As for Marchand, Milbury said: “He uses his assets, which are his feet, and a little bit of grit to get where he needs to go. ‘¦ We talk about Horton and engaging and getting the most out of what you’ve got. Well, this kid is getting all of what he can give and then some.”
Looking at the Eastern Conference, Milbury said, “I still think Pittsburgh is the team to beat, and Philly second.”
As for the Bruins, “It’s still a team that I think has yet to hit its full stride,” Milbury said. “But things have changed now for the Bruins. [Tuukka] Rask is back in the picture, [Tim] Thomas is still playing incredibly well, the defense is starting to act like it can jump into the offense or produce when it comes to getting shots on goal, and you’ve got three lines, at least right now, that are playing I think well enough to win on most nights ‘ and they are winning on most nights. If they can ever get that first line humming, they’ve got to be be a strong candidate to come out of the Eastern Conference.”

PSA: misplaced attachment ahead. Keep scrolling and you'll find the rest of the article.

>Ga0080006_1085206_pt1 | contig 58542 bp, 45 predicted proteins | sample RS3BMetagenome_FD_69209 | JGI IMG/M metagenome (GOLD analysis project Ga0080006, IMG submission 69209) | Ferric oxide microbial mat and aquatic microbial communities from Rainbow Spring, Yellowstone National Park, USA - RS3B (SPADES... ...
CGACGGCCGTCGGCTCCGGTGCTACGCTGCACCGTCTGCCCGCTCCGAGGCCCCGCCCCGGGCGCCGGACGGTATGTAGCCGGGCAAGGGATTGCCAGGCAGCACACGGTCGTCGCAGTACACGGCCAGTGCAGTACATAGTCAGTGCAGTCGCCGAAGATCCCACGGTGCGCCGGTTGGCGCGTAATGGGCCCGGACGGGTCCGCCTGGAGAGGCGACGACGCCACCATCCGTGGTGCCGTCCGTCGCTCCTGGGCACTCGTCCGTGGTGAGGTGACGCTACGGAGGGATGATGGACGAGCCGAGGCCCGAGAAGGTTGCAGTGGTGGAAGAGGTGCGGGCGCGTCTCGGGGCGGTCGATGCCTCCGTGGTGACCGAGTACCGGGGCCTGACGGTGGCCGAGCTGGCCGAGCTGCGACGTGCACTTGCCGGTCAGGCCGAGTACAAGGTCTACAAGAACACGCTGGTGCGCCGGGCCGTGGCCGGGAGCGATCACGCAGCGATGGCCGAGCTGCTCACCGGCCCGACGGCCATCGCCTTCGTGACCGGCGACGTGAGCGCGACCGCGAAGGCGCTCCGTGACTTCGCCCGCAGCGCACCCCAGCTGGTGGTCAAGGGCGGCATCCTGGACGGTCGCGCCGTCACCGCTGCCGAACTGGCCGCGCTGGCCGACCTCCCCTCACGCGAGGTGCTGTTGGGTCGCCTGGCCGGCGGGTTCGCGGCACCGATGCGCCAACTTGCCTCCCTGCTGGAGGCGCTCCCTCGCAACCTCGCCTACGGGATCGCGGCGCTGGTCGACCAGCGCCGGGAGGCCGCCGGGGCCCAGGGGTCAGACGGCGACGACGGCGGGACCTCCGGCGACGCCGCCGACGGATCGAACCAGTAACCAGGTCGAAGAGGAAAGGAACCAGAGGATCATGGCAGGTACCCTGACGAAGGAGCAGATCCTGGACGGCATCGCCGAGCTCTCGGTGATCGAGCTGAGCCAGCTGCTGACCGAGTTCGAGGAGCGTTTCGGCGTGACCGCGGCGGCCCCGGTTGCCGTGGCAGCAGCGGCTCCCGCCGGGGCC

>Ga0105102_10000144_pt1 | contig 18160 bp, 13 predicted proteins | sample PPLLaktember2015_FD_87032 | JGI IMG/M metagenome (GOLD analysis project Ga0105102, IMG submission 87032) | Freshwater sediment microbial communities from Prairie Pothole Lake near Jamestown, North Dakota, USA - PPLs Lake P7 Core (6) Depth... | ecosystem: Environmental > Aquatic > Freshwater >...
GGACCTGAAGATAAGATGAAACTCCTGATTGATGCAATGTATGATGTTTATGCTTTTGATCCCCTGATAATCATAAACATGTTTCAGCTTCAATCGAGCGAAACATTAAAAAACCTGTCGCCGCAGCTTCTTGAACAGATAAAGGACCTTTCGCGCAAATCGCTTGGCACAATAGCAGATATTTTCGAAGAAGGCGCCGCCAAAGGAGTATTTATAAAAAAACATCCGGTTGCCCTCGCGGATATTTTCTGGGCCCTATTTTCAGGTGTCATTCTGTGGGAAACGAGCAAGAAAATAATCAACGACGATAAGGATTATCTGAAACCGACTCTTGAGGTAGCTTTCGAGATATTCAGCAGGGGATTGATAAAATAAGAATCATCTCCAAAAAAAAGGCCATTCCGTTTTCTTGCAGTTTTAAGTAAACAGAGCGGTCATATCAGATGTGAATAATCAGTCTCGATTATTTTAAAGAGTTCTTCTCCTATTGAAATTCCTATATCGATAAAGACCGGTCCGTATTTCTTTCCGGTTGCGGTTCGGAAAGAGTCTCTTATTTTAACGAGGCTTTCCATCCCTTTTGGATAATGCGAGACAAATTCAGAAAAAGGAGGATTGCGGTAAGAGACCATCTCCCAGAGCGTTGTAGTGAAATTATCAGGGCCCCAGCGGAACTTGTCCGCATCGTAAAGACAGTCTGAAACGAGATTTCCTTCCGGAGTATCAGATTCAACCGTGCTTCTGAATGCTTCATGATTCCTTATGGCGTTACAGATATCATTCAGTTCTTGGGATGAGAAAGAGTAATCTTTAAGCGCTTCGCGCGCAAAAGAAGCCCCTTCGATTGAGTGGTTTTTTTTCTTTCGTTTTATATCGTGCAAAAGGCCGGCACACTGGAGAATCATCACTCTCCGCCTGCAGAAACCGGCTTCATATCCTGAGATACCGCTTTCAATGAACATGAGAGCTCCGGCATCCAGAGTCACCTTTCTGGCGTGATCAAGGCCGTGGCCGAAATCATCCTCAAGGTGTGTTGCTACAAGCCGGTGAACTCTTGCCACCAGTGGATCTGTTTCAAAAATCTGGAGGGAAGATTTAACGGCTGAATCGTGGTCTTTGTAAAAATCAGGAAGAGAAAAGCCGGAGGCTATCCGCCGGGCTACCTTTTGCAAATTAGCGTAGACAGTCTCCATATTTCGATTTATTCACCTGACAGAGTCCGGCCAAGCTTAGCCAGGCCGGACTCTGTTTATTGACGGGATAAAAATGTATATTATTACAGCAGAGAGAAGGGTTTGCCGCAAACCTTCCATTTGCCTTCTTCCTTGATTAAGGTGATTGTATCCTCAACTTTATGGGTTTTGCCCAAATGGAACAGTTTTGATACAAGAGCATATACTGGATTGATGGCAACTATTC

|01.18.11 at 9:37 pm ET|
The Bruins beat the Hurricanes, 3-2, Tuesday night to grab their second win over Carolina in as many days.
Milan Lucic took a pass from Mark Recchi on the power play at 11:49 of the third period with the game tied at two and sent a wrist-shot past Hurricanes goaltender Cam Ward to secure the game-winning goal. The Bruins also got goals from Johnny Boychuk and Brad Marchand in the first and third periods, respectively.
Tim Thomas made a season-high 43 saves as the Hurricanes put 45 shots on goal. Carolina got goals from Jussi Jokinen and Tuomo Ruutu.
The Bruins went 2-for-5 on the power play while killing off four of their five penalties. They will return to the Garden to face the Sabres on Thursday.
WHAT WENT RIGHT FOR THE BRUINS